Probably the part of FlatSpace II that will keep you going is upgrading your ship, and there are a lot of upgrades available. You can select from hull enhancements (like armor and shields), offensive weapons (guns, stun weapons, missiles, turrets), defensive weapons (flares and counter measures), and individual fighters for the larger capital ships. These are all available at the various space ports in the game, and you purchase them from a text menu. It is sometimes hard to tell which are the better weapons except for the increasing price, and there can be five or so varieties of the same weapon, resulting in some long lists you need to scroll down. You can also hire crew to man your guns or provide medical or engineering assistance if you are docked with a space station. While in space, you can communicate with other ships by using the radio, which is a neat feature. You can send out a distress signal, call for backup if you are the police, or intimidate the criminal element with threats of arresting them. As you can see, there are some aspects of FlatSpace II that are new to the genre, which is always a good thing.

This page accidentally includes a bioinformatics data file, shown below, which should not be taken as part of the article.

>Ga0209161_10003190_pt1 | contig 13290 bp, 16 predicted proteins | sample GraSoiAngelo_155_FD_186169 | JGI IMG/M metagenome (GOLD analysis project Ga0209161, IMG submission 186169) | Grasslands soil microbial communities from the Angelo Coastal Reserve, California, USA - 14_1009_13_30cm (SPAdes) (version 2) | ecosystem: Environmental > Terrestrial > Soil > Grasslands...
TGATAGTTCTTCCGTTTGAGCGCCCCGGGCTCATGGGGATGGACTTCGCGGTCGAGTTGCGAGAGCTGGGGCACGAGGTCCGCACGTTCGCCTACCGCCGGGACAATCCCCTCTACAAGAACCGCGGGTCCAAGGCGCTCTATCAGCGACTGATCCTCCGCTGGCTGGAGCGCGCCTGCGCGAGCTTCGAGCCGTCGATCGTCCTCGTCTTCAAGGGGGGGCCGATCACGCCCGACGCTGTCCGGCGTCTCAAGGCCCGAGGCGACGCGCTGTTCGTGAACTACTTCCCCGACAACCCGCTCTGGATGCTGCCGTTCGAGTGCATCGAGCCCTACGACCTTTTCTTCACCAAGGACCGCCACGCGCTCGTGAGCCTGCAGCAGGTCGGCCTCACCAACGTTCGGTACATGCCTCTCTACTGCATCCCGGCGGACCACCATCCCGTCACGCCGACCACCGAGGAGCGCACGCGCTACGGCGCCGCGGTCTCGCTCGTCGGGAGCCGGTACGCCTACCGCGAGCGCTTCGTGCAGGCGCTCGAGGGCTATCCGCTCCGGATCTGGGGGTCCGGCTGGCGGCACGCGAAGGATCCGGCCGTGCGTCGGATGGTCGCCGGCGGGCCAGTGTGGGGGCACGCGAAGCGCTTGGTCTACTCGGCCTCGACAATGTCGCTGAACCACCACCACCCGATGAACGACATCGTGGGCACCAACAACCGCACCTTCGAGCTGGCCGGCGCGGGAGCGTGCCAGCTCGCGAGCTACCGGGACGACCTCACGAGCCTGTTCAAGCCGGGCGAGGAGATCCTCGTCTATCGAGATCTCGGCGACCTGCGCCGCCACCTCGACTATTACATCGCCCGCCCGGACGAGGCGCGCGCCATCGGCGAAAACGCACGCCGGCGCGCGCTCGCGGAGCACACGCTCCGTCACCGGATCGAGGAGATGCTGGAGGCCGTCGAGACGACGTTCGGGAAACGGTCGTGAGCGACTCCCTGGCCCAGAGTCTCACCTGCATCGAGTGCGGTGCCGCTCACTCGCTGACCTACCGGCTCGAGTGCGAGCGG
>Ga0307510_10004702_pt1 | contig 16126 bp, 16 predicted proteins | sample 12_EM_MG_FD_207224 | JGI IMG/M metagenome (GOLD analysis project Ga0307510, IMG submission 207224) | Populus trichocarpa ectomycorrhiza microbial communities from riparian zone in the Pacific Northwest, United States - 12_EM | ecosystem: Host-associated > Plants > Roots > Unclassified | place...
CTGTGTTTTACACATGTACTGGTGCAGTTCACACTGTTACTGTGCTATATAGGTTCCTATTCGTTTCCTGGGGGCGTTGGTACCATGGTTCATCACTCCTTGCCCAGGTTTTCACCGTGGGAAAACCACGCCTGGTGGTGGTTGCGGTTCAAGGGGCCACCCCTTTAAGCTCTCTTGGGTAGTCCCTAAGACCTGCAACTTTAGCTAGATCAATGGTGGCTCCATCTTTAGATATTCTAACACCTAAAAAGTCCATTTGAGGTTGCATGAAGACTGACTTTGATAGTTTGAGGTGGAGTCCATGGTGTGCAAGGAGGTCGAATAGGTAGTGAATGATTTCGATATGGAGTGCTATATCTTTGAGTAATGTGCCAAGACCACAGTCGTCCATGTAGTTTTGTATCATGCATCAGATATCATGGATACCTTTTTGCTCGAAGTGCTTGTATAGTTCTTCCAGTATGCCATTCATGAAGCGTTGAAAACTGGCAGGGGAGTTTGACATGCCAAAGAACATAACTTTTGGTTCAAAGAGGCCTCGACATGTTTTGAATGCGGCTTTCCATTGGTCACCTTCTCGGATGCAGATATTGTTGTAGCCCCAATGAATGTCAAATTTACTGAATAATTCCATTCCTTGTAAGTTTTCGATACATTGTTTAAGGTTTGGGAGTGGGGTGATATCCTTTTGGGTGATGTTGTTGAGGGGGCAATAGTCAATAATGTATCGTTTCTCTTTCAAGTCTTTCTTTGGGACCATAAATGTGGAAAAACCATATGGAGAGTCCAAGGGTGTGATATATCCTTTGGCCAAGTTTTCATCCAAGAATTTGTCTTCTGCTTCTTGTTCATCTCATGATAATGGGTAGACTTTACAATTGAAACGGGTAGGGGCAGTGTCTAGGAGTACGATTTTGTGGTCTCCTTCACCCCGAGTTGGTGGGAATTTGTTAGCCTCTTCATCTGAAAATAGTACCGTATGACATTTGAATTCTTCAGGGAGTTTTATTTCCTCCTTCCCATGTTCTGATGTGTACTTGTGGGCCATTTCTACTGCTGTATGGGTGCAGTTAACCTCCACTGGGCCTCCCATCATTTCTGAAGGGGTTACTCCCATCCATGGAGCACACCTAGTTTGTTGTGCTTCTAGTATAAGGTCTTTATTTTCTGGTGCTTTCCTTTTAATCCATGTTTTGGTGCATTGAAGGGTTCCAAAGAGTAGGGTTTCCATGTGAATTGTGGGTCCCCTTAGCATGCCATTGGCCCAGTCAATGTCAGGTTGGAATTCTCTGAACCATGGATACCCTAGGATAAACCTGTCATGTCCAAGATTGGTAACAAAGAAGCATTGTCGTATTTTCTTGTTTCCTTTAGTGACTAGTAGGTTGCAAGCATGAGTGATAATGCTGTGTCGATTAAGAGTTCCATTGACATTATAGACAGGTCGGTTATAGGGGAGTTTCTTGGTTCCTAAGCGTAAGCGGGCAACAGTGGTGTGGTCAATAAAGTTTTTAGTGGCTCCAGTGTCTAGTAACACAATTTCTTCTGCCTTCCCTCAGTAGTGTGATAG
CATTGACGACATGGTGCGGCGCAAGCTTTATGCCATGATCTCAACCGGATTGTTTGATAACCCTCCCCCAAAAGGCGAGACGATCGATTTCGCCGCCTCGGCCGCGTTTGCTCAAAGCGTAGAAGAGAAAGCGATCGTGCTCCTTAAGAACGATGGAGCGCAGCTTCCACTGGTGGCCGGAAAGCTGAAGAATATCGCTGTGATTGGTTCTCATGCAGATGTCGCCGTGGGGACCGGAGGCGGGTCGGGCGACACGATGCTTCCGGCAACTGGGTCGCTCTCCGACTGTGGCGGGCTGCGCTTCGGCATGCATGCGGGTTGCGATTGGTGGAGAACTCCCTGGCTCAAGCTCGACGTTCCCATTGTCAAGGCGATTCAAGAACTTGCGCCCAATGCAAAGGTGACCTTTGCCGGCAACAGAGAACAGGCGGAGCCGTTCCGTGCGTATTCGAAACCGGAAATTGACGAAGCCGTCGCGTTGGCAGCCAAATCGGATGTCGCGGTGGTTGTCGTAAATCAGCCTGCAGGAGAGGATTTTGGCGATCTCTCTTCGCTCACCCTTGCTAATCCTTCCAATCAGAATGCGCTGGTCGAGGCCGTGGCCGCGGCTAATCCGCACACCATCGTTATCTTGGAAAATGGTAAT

FlatSpace II is a decent space exploration game that fits somewhere between Weird Worlds and Evochron Alliance in terms of difficulty and approachability. The overhead nature of FlatSpace II works for the game, and even though there are some shortcomings, such as the inadequate AI, less than friendly menus, lack of a tutorial, and absence of a storyline, the game’s level of enjoyment at least equals its low price (the arbitrarily specific $24). The missions do begin to grind on you (since they essentially fall into two categories) and the money doesn’t flow in quite as quickly as you’d like, but the game is still moderately fun. There are various careers you can undertake and the peaceful apprehension of criminals is a nice touch, the game just needs more polished trimmings. There is an entertaining core game here that has promise, and FlatSpace II can deliver the amusement we so long for, if you are serious about space exploration games.